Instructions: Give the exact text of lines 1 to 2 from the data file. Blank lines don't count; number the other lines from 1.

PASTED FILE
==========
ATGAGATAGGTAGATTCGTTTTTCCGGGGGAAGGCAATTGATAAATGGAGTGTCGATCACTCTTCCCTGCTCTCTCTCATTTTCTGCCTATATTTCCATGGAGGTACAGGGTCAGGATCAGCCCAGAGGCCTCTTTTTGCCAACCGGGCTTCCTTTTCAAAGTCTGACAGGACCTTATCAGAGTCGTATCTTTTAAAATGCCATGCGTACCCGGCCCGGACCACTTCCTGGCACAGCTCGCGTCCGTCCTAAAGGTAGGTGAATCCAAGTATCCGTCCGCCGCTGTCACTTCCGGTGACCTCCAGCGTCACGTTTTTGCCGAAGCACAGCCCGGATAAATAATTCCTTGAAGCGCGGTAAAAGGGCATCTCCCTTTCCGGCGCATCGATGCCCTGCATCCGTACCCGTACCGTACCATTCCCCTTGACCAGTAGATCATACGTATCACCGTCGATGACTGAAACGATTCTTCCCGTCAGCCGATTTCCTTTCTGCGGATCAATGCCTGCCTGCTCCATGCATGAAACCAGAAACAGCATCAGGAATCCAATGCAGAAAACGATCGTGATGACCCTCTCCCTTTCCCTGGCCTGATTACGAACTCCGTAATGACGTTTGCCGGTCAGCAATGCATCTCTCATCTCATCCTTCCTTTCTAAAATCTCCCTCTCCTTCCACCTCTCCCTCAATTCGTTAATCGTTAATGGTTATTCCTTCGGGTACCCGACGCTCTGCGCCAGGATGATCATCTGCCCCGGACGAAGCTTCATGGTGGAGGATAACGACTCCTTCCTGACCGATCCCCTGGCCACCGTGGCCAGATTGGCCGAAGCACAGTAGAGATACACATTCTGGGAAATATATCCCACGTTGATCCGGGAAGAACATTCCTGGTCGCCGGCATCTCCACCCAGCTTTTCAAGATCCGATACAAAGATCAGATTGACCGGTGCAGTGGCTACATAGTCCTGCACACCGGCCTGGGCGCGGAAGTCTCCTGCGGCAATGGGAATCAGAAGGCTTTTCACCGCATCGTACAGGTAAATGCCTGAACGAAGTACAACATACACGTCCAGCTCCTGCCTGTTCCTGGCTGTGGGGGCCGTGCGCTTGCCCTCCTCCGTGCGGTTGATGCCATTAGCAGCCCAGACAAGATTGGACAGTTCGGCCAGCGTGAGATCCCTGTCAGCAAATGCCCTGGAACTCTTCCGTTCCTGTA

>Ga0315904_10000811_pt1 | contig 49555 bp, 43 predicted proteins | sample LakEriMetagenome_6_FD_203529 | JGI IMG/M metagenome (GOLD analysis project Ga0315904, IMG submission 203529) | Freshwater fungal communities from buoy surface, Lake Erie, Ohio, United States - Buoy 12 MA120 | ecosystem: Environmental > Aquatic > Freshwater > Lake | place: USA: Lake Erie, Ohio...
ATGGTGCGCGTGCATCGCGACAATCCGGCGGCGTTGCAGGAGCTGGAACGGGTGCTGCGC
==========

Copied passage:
ATGAGATAGGTAGATTCGTTTTTCCGGGGGAAGGCAATTGATAAATGGAGTGTCGATCACTCTTCCCTGCTCTCTCTCATTTTCTGCCTATATTTCCATGGAGGTACAGGGTCAGGATCAGCCCAGAGGCCTCTTTTTGCCAACCGGGCTTCCTTTTCAAAGTCTGACAGGACCTTATCAGAGTCGTATCTTTTAAAATGCCATGCGTACCCGGCCCGGACCACTTCCTGGCACAGCTCGCGTCCGTCCTAAAGGTAGGTGAATCCAAGTATCCGTCCGCCGCTGTCACTTCCGGTGACCTCCAGCGTCACGTTTTTGCCGAAGCACAGCCCGGATAAATAATTCCTTGAAGCGCGGTAAAAGGGCATCTCCCTTTCCGGCGCATCGATGCCCTGCATCCGTACCCGTACCGTACCATTCCCCTTGACCAGTAGATCATACGTATCACCGTCGATGACTGAAACGATTCTTCCCGTCAGCCGATTTCCTTTCTGCGGATCAATGCCTGCCTGCTCCATGCATGAAACCAGAAACAGCATCAGGAATCCAATGCAGAAAACGATCGTGATGACCCTCTCCCTTTCCCTGGCCTGATTACGAACTCCGTAATGACGTTTGCCGGTCAGCAATGCATCTCTCATCTCATCCTTCCTTTCTAAAATCTCCCTCTCCTTCCACCTCTCCCTCAATTCGTTAATCGTTAATGGTTATTCCTTCGGGTACCCGACGCTCTGCGCCAGGATGATCATCTGCCCCGGACGAAGCTTCATGGTGGAGGATAACGACTCCTTCCTGACCGATCCCCTGGCCACCGTGGCCAGATTGGCCGAAGCACAGTAGAGATACACATTCTGGGAAATATATCCCACGTTGATCCGGGAAGAACATTCCTGGTCGCCGGCATCTCCACCCAGCTTTTCAAGATCCGATACAAAGATCAGATTGACCGGTGCAGTGGCTACATAGTCCTGCACACCGGCCTGGGCGCGGAAGTCTCCTGCGGCAATGGGAATCAGAAGGCTTTTCACCGCATCGTACAGGTAAATGCCTGAACGAAGTACAACATACACGTCCAGCTCCTGCCTGTTCCTGGCTGTGGGGGCCGTGCGCTTGCCCTCCTCCGTGCGGTTGATGCCATTAGCAGCCCAGACAAGATTGGACAGTTCGGCCAGCGTGAGATCCCTGTCAGCAAATGCCCTGGAACTCTTCCGTTCCTGTA

>Ga0315904_10000811_pt1 | contig 49555 bp, 43 predicted proteins | sample LakEriMetagenome_6_FD_203529 | JGI IMG/M metagenome (GOLD analysis project Ga0315904, IMG submission 203529) | Freshwater fungal communities from buoy surface, Lake Erie, Ohio, United States - Buoy 12 MA120 | ecosystem: Environmental > Aquatic > Freshwater > Lake | place: USA: Lake Erie, Ohio...